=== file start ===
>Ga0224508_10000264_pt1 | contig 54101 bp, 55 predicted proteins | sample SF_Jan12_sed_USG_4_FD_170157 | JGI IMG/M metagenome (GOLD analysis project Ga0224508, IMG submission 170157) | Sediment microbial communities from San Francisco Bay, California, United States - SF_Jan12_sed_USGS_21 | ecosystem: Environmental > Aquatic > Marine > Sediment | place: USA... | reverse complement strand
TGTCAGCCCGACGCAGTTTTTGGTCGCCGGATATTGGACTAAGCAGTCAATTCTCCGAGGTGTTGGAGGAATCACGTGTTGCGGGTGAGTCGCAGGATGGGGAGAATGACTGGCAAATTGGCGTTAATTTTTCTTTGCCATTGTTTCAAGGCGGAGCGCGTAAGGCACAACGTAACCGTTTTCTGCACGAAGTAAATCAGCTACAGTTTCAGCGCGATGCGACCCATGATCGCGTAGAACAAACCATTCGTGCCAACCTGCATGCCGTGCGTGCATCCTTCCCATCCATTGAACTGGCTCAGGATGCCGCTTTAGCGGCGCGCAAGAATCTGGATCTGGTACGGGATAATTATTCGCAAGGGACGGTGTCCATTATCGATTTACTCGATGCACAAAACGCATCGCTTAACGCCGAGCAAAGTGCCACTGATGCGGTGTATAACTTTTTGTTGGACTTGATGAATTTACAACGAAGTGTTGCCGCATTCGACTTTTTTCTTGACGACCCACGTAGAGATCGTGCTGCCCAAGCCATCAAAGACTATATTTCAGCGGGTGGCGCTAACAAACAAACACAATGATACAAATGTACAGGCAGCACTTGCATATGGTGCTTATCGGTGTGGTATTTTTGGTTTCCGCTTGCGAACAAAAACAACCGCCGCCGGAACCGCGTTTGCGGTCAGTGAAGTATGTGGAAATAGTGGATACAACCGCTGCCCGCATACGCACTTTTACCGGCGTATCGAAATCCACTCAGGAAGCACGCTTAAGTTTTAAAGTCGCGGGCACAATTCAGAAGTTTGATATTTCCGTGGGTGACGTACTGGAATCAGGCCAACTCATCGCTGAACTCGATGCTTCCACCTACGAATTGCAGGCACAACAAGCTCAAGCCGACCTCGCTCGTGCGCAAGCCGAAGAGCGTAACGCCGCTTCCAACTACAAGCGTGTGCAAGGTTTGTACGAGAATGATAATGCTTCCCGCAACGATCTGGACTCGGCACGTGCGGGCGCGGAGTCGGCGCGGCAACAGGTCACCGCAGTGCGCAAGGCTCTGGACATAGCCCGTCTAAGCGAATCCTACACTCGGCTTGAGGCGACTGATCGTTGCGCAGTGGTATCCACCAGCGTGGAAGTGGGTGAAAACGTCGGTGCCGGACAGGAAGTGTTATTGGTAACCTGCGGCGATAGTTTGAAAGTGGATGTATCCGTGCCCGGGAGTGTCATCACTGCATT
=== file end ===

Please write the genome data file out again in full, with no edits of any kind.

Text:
>Ga0224508_10000264_pt1 | contig 54101 bp, 55 predicted proteins | sample SF_Jan12_sed_USG_4_FD_170157 | JGI IMG/M metagenome (GOLD analysis project Ga0224508, IMG submission 170157) | Sediment microbial communities from San Francisco Bay, California, United States - SF_Jan12_sed_USGS_21 | ecosystem: Environmental > Aquatic > Marine > Sediment | place: USA... | reverse complement strand
TGTCAGCCCGACGCAGTTTTTGGTCGCCGGATATTGGACTAAGCAGTCAATTCTCCGAGGTGTTGGAGGAATCACGTGTTGCGGGTGAGTCGCAGGATGGGGAGAATGACTGGCAAATTGGCGTTAATTTTTCTTTGCCATTGTTTCAAGGCGGAGCGCGTAAGGCACAACGTAACCGTTTTCTGCACGAAGTAAATCAGCTACAGTTTCAGCGCGATGCGACCCATGATCGCGTAGAACAAACCATTCGTGCCAACCTGCATGCCGTGCGTGCATCCTTCCCATCCATTGAACTGGCTCAGGATGCCGCTTTAGCGGCGCGCAAGAATCTGGATCTGGTACGGGATAATTATTCGCAAGGGACGGTGTCCATTATCGATTTACTCGATGCACAAAACGCATCGCTTAACGCCGAGCAAAGTGCCACTGATGCGGTGTATAACTTTTTGTTGGACTTGATGAATTTACAACGAAGTGTTGCCGCATTCGACTTTTTTCTTGACGACCCACGTAGAGATCGTGCTGCCCAAGCCATCAAAGACTATATTTCAGCGGGTGGCGCTAACAAACAAACACAATGATACAAATGTACAGGCAGCACTTGCATATGGTGCTTATCGGTGTGGTATTTTTGGTTTCCGCTTGCGAACAAAAACAACCGCCGCCGGAACCGCGTTTGCGGTCAGTGAAGTATGTGGAAATAGTGGATACAACCGCTGCCCGCATACGCACTTTTACCGGCGTATCGAAATCCACTCAGGAAGCACGCTTAAGTTTTAAAGTCGCGGGCACAATTCAGAAGTTTGATATTTCCGTGGGTGACGTACTGGAATCAGGCCAACTCATCGCTGAACTCGATGCTTCCACCTACGAATTGCAGGCACAACAAGCTCAAGCCGACCTCGCTCGTGCGCAAGCCGAAGAGCGTAACGCCGCTTCCAACTACAAGCGTGTGCAAGGTTTGTACGAGAATGATAATGCTTCCCGCAACGATCTGGACTCGGCACGTGCGGGCGCGGAGTCGGCGCGGCAACAGGTCACCGCAGTGCGCAAGGCTCTGGACATAGCCCGTCTAAGCGAATCCTACACTCGGCTTGAGGCGACTGATCGTTGCGCAGTGGTATCCACCAGCGTGGAAGTGGGTGAAAACGTCGGTGCCGGACAGGAAGTGTTATTGGTAACCTGCGGCGATAGTTTGAAAGTGGATGTATCCGTGCCCGGGAGTGTCATCACTGCATT